Taking a break from doom-scrolling about the war in Israel, I noticed chatter on social media about Christmas. For many, this was the Sunday of Thanksgiving weekend — those last moments before getting back to regular routines. Rather than focusing on the coming of the Infant Jesus, the comments were about hell. Specifically, going to hell for putting up Christmas decorations early. In the end, it turned out to be a reaction to some artificial intelligence-created tweet, though I suspect there was a real debate being had somewhere. And as odd as the mortal sin Twitter debate was, it hits on a real struggle.
In America, Christmas begins when Santa shows up outside Macy’s at the Thanksgiving parade. I’m sure someone has found a way — if you have no TV and your children are homeschooled, perhaps, it helps — but Christmas decorations abound. I was in a Macy’s the weekend before Thanksgiving where a song announcing it’s “officially Christmas” was playing. “But Advent!” my heart cried out. “I need it!”
Christmas, I confess, when it really comes, can tempt me to depression as I see Christmas trees being thrown out on Dec. 26. “Now it begins!” I cry to the dying tree. But in truth, the struggle is so appropriate. At the beginning of the liturgical year, it sets us up for the reality of our lives. We are called to live the Gospel amid secularism and practical — if not all out — atheism. The struggle is real.
Making the most of Advent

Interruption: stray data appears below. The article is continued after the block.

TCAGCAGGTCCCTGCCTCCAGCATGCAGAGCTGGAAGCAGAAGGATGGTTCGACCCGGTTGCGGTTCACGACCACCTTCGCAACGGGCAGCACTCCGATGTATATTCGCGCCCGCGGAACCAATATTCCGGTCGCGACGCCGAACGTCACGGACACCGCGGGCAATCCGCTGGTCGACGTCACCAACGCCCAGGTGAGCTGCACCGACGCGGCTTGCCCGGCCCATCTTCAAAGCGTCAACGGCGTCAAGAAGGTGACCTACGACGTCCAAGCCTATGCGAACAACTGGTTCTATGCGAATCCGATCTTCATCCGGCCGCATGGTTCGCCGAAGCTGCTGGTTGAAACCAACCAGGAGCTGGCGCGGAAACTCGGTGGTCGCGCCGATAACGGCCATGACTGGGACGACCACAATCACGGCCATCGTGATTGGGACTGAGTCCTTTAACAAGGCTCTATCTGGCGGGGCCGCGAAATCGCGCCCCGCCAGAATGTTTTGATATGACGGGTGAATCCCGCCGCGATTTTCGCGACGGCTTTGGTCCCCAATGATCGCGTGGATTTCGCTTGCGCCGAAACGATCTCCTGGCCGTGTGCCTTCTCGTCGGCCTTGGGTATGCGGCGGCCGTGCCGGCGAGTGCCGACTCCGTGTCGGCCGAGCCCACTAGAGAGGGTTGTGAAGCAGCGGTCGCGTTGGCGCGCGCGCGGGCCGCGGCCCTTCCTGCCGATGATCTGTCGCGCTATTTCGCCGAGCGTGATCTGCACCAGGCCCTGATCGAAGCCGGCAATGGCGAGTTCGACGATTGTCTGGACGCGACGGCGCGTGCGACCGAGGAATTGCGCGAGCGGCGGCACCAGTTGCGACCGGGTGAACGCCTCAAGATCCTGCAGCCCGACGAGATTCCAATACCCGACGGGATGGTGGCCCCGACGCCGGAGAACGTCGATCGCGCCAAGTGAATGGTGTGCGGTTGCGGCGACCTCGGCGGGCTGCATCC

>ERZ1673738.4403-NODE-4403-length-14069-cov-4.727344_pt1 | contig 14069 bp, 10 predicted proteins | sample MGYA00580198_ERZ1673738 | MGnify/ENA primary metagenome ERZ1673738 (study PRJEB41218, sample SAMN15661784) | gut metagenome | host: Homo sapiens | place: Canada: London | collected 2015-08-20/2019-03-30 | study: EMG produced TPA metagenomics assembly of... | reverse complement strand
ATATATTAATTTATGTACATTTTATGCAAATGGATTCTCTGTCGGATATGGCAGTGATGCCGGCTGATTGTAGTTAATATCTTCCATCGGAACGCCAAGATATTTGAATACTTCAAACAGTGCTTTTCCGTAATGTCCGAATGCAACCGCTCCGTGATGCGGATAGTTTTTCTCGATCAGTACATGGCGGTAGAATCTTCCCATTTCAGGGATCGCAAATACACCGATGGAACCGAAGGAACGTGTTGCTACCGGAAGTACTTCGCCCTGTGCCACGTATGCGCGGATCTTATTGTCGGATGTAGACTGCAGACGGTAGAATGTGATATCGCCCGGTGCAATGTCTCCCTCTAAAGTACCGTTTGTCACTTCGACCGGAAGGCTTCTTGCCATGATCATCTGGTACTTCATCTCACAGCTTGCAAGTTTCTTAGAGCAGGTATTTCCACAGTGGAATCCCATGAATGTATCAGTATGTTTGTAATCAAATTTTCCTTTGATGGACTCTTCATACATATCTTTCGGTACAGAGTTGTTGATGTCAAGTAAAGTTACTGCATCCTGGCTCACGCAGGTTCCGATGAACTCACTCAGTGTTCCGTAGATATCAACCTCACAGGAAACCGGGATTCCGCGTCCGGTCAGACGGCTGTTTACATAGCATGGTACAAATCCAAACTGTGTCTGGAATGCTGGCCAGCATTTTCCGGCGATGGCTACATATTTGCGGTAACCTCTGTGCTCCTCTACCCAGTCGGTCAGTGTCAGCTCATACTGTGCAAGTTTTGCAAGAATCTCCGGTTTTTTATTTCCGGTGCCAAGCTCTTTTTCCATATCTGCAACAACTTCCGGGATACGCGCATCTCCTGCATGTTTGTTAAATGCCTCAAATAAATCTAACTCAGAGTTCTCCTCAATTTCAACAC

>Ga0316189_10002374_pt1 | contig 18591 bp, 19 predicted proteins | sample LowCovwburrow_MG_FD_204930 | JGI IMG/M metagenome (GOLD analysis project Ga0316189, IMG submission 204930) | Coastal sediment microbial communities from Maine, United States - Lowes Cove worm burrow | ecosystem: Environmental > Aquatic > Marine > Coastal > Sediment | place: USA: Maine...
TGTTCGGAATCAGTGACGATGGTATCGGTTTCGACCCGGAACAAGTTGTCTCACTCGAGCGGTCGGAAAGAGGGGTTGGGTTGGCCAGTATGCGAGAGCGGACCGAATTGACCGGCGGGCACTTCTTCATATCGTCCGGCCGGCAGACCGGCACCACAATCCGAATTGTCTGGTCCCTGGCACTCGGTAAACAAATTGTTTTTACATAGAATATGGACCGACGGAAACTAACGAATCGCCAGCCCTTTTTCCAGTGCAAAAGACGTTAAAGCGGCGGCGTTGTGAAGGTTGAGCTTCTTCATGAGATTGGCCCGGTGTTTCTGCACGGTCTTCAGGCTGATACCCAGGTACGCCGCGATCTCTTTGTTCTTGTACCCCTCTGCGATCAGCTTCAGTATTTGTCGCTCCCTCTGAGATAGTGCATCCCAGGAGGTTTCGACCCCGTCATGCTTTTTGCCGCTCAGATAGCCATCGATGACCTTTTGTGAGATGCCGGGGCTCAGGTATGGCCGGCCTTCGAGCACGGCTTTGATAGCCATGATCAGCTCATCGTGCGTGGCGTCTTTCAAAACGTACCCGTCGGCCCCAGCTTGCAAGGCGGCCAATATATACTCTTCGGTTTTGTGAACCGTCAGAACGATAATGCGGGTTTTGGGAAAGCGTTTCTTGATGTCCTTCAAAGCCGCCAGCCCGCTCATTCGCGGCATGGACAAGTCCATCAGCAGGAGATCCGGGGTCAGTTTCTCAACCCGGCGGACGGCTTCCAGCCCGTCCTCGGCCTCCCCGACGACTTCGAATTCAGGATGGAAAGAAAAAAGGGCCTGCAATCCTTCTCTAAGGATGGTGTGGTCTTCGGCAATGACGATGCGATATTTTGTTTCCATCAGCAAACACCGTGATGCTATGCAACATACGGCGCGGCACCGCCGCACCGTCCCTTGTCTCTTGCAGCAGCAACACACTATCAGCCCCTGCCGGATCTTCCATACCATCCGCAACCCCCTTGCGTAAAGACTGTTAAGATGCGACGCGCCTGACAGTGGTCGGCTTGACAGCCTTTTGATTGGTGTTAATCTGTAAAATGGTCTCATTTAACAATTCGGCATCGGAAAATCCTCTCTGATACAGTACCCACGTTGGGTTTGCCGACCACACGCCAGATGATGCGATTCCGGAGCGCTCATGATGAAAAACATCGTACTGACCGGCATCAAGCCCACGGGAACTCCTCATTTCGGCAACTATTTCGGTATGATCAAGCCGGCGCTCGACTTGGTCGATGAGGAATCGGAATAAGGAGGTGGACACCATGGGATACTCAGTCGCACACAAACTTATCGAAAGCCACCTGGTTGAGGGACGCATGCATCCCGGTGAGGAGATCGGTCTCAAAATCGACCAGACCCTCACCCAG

And yet, instead of cursing the early decorations, how about seeing the opportunity in them? Yes, many Christmas celebrations are not quite about the Nativity. Enjoy your inflatable Santa if you like. Surrounded by the lights and Mariah Carey songs — how are we shining a light on the truth of Christianity, on the reality of Christ?
One of the things I’ve been thinking about doing this short Advent is reaching out to people I haven’t heard from in a while. I remember a friend suggesting doing that during the harder days of COVID-19. I’m not sure I did. I’ve been a Christmas card failure for many years. This could be the year to change that. And not focusing on what I’ve been doing so much as spreading the joy of the Gospel in little ways.
During these weeks of Advent, we are called to sacrifice and reflection, to prayer and even fasting. It can be done around the office holiday party; it really can! And at the same time, we don’t need to be seen as Grinches. Go ahead and put out your wreath — maybe you already have. Just don’t forget what that is all about. Sure, in many ways, it’s just seasonal décor at this point, but the preparation for Christmas reminds us of who we are as Christians.
Be the light
St. Leo the Great proclaims in the Office of Readings for Christmas: “Beloved, let us give thanks to God the Father, through his Son, in the Holy Spirit, because in his great love for us he took pity on us, and when we were dead in our sins he brought us to life with Christ, so that in him we might be a new creation.” He implores: “Let us throw off our old nature and all its ways and, as we have come to birth in Christ, let us renounce the works of the flesh.” He continues: “Christian, remember your dignity, and now that you share in God’s own nature, do not return by sin to your former base condition.” That’s what we are preparing to do these coming days and weeks!
On Christ the King Sunday, I was at a Mass where a 20-something young man movingly hugged a lady who used to sit outside this particular church hostile, insisting on money, but now comes in to sit during Mass. A cynic might assume she’s inside because the weather is colder outside. Something else might be going on. She told me she knows the Catholics “would have her back” if anyone tried to harm her. She says it is “beautiful to be in the presence of God” — and that he is present in the Church and the hearts of the people praying there. That is what we need to show people. Who cares when you put up your Christmas lights? The real question is: Are we being his light? In Advent, at Christmas, and until the day we die?